NFL Players Union Softens Rhetoric in Advance of Next CBA Meeting
"I'm looking forward to hopefully hearing the first proposal from the league tomorrow," Smith said Monday afternoon in a conference call. "I would like nothing more than to have a deal before we move into an uncapped year."
That quote contains two key pieces of this puzzle. First, Smith makes the point that he hasn't yet received a proposal from NFL owners that would indicate what they're looking to get out of the next collective bargaining agreement. Smith has made the point more than once that the owners are the ones who opted out of the last agreement, and that he would like for them to tell him what it is about the current economic system in the NFL that they don't like.
The second point has to do with the uncapped year. The current CBA runs through the 2010 season, which means there's no threat of a work stoppage this year or next. But if there is no new agreement by March, the 2010 season would be played without a salary cap. And while the league's owners have implemented numerous safeguards designed to protect competitive balance in an uncapped year and Goodell has said the owners are willing to play 2010 without a cap if need be, it's clear the union strongly opposes the idea.
"I think the idea of competitive balance, on the field and off the field, is a good one," Smith said. "It has made the game strong and has been very good for our players. It should be our common effort to ensure that that strength continues into the future."
Smith was intentionally (and frustratingly) non-specific in Monday's remarks, but it's not hard to figure out that the union's fear is not of the lack of a salary cap so much as the lack of a salary floor -- i.e., the idea that certain teams will pocket their revenue and not spend it on players once there are no rules about minimum payrolls. That fear is exacerbated by Smith's well-known belief that the owners are planning for a 2011 lockout and could actually turn a profit if they had one. (Goodell has disputed that notion, though Smith says he has evidence in the form of TV contracts that pay off even if there are no games.)
Tuesday's meeting is unlikely to yield much, since it seems obvious that the league and the union are on different timetables in terms of their desire to get a deal done. History is on the league's side, of course, as the NFL players' union has always caved in these disputes and has therefore been unable to secure even something as basic as an independent arbitrator for discipline grievances. But Smith is new, and he's an outsider -- a Washington lawyer with no background in football -- and his election to the post of executive director is a sign that there's some sentiment in the union that this may be a time to stand tough and fight together.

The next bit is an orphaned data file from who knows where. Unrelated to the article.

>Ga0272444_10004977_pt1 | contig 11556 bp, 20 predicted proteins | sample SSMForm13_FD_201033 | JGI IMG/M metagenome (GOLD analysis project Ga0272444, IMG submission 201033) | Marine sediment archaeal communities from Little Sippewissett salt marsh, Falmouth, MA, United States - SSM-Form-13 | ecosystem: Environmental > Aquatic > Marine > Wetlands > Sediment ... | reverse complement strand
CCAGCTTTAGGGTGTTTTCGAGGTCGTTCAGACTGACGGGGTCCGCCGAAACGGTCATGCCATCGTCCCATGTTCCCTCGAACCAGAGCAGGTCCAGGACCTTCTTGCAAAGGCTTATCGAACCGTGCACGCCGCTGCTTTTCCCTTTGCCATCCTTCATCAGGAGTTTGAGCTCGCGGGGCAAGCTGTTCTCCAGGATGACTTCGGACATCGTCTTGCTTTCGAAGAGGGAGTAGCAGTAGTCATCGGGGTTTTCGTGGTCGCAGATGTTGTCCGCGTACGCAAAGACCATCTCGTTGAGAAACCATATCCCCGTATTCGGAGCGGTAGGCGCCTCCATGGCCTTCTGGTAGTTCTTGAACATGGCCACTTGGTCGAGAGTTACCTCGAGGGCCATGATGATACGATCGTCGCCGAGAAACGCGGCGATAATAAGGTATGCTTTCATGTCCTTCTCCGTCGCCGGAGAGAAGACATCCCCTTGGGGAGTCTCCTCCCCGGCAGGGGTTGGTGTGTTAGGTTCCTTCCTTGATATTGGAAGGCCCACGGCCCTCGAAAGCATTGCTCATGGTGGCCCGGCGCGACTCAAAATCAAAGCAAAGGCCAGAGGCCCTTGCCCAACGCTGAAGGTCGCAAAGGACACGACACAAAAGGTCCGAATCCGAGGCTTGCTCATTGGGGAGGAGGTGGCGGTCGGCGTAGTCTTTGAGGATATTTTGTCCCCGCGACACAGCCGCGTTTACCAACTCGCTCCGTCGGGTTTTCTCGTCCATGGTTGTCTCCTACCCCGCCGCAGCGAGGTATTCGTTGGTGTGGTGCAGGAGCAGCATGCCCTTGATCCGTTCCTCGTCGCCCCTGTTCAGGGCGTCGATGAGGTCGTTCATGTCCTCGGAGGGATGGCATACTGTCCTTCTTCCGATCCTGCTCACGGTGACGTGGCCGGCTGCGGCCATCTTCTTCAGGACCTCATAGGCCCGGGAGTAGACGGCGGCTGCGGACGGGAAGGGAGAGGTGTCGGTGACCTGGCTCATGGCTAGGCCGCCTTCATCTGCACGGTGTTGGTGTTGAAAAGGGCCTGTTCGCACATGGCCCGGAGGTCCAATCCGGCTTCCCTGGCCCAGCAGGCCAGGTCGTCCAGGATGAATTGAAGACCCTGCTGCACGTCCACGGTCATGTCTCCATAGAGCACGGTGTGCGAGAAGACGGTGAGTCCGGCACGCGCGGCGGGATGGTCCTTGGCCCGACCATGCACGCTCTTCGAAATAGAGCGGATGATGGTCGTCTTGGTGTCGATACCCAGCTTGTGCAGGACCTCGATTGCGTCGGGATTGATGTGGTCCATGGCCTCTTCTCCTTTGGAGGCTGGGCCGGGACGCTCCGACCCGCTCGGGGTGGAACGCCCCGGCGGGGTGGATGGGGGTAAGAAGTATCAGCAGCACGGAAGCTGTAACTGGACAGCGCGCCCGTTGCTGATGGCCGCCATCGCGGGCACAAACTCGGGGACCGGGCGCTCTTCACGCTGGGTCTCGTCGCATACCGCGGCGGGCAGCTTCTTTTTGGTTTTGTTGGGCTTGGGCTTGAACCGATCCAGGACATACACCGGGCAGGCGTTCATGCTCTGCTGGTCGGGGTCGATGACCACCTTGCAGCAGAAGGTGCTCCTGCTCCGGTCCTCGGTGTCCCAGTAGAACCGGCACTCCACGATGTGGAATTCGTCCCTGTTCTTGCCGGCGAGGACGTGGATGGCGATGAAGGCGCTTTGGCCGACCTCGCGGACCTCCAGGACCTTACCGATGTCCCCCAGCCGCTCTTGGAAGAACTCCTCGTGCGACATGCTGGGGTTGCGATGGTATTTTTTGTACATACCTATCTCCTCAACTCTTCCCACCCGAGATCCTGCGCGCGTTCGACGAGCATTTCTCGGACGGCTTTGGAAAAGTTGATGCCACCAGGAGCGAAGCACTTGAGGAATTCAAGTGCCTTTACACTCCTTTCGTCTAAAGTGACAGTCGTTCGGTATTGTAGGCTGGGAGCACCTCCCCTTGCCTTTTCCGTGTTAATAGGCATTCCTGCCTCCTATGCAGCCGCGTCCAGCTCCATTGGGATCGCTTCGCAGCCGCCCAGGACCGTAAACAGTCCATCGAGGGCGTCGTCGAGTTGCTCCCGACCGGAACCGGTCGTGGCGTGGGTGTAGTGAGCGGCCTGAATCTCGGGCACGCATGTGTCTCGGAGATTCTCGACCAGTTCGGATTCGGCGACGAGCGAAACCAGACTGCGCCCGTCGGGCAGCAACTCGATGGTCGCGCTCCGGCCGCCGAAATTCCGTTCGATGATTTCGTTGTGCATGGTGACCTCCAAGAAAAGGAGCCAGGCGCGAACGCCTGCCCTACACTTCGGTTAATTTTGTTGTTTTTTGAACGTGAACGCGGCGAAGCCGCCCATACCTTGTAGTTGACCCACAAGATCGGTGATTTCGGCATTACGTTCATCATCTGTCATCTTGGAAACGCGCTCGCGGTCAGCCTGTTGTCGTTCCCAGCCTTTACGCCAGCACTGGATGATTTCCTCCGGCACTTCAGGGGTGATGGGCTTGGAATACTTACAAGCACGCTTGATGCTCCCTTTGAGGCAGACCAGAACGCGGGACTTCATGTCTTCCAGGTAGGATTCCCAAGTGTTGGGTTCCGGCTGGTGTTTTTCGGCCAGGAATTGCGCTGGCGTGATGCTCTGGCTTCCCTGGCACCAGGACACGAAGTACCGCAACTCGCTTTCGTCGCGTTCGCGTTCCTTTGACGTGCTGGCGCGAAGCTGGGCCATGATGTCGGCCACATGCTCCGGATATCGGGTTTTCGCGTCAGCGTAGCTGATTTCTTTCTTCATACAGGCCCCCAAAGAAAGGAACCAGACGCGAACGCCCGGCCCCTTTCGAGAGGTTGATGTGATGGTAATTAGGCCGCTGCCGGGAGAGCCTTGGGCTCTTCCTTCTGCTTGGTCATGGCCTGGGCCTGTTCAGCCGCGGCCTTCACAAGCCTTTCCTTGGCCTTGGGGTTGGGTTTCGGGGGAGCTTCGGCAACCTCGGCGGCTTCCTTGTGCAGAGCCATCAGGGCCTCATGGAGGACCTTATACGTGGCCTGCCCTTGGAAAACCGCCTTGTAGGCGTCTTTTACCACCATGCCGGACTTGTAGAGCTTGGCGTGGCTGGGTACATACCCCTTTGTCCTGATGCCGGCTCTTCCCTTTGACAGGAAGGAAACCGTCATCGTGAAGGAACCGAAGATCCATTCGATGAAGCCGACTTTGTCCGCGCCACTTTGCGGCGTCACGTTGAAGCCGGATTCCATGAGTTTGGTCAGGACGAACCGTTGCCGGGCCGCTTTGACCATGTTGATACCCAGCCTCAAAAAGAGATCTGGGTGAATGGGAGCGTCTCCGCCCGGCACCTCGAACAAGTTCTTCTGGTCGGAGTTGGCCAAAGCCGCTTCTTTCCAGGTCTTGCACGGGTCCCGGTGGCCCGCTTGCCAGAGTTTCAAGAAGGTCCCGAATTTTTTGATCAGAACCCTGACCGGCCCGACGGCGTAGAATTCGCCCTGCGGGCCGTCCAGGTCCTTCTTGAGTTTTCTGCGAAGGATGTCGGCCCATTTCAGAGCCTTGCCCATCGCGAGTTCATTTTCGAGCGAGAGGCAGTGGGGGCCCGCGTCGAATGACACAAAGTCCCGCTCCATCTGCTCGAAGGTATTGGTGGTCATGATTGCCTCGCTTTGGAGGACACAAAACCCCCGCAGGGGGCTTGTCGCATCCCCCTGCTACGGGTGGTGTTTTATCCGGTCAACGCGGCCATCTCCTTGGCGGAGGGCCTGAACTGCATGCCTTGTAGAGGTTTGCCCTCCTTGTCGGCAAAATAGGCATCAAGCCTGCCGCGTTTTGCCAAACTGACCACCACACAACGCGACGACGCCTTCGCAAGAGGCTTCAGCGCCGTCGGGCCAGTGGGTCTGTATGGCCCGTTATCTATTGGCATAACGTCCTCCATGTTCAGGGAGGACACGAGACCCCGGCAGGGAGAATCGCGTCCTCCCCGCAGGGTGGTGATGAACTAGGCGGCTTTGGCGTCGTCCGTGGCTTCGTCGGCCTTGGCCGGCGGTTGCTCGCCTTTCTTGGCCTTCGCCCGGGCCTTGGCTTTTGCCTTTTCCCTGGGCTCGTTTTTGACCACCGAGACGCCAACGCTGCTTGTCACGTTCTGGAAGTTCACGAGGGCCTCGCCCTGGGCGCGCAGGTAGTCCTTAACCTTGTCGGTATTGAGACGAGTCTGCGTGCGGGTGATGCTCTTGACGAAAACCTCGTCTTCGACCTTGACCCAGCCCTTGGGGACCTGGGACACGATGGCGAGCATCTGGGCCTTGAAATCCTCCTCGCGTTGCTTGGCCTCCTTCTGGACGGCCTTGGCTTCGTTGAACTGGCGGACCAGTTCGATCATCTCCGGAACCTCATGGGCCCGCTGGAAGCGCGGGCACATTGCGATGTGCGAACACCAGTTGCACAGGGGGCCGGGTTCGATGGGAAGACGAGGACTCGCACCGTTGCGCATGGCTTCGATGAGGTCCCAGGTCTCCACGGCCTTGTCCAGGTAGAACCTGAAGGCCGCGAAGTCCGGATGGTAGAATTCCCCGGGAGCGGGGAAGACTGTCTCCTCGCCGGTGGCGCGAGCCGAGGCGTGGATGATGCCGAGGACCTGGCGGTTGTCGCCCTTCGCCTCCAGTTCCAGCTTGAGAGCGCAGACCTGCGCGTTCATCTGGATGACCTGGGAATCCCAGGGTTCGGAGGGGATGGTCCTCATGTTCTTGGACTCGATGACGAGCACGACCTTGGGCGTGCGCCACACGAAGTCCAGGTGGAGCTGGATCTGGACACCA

Smith has spent his summer and fall visiting all 32 teams and delivering speeches about the state of the negotiations and his belief that the owners plan to move toward a lockout. The union has advised players to save a portion of their salary in order to prepare for a lockout, and the union has raised dues in order to establish a fund that would help players through a league-imposed work stoppage. (The union has said many times it has no plans to strike, and that any work stoppage would be a lockout by the owners.)
"Our job is to do our best to protect our players and their families," Smith said. "I want to make sure these men have a real and sober understanding of what they are, not only as a player, but as a businessperson."
Tuesday in New York, Smith and the players hope to get some idea from the owners what their chances are of continuing to be both of those things in a 2011 season that looks to be in greater and greater jeopardy the slower the pace of these negotiations gets.
"People continue to have a love for our game," Smith said. "I still remain optimistic because I don't think anybody wants to be in the position of taking that game away from anyone."